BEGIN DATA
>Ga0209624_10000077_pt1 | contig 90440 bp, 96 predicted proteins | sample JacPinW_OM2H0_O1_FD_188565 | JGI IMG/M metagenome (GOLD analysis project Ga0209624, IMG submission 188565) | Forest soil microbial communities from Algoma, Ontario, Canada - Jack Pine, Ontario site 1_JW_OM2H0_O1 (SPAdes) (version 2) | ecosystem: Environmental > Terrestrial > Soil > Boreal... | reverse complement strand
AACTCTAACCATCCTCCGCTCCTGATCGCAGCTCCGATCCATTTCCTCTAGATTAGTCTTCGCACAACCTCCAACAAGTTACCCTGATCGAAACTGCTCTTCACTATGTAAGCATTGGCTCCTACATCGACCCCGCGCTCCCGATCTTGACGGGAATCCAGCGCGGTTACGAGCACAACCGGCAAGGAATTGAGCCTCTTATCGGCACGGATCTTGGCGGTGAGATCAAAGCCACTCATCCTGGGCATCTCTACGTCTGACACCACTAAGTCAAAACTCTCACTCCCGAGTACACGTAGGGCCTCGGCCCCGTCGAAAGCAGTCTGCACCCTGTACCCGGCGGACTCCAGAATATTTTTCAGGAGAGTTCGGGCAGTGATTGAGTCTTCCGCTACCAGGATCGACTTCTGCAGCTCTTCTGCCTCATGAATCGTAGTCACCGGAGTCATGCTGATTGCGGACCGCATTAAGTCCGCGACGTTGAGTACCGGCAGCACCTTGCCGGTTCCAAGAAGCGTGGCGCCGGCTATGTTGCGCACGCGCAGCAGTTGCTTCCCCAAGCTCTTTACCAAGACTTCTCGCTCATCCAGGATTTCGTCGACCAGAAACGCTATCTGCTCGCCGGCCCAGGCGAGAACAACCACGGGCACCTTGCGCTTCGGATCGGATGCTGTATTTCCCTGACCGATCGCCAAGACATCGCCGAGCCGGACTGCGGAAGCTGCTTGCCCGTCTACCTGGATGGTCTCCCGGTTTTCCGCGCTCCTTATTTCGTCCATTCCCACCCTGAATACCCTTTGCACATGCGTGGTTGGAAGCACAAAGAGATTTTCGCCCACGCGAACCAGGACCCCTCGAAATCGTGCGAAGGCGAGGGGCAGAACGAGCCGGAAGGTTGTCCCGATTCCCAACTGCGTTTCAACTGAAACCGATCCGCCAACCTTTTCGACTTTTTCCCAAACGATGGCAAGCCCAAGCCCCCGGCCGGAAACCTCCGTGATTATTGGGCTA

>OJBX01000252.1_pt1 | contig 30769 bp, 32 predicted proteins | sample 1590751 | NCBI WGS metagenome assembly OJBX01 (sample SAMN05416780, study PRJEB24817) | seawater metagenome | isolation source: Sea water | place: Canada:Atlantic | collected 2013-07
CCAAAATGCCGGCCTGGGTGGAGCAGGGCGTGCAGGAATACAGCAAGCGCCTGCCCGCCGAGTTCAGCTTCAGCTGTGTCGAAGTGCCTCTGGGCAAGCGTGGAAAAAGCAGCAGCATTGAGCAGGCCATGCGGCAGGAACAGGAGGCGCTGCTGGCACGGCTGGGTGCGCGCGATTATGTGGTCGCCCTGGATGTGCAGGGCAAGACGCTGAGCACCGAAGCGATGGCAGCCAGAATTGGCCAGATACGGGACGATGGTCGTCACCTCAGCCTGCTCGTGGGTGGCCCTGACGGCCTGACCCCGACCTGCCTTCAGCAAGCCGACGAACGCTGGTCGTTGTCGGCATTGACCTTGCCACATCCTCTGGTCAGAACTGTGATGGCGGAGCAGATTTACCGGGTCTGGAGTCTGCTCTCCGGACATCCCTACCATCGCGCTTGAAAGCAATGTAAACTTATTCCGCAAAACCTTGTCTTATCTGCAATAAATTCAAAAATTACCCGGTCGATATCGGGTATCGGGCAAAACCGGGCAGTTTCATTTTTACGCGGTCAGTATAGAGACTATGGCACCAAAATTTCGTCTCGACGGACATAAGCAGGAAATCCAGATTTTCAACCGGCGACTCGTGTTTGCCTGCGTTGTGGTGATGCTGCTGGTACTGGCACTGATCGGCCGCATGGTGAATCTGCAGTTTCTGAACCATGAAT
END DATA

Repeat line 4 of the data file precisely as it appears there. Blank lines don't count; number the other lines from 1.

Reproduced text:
CCAAAATGCCGGCCTGGGTGGAGCAGGGCGTGCAGGAATACAGCAAGCGCCTGCCCGCCGAGTTCAGCTTCAGCTGTGTCGAAGTGCCTCTGGGCAAGCGTGGAAAAAGCAGCAGCATTGAGCAGGCCATGCGGCAGGAACAGGAGGCGCTGCTGGCACGGCTGGGTGCGCGCGATTATGTGGTCGCCCTGGATGTGCAGGGCAAGACGCTGAGCACCGAAGCGATGGCAGCCAGAATTGGCCAGATACGGGACGATGGTCGTCACCTCAGCCTGCTCGTGGGTGGCCCTGACGGCCTGACCCCGACCTGCCTTCAGCAAGCCGACGAACGCTGGTCGTTGTCGGCATTGACCTTGCCACATCCTCTGGTCAGAACTGTGATGGCGGAGCAGATTTACCGGGTCTGGAGTCTGCTCTCCGGACATCCCTACCATCGCGCTTGAAAGCAATGTAAACTTATTCCGCAAAACCTTGTCTTATCTGCAATAAATTCAAAAATTACCCGGTCGATATCGGGTATCGGGCAAAACCGGGCAGTTTCATTTTTACGCGGTCAGTATAGAGACTATGGCACCAAAATTTCGTCTCGACGGACATAAGCAGGAAATCCAGATTTTCAACCGGCGACTCGTGTTTGCCTGCGTTGTGGTGATGCTGCTGGTACTGGCACTGATCGGCCGCATGGTGAATCTGCAGTTTCTGAACCATGAAT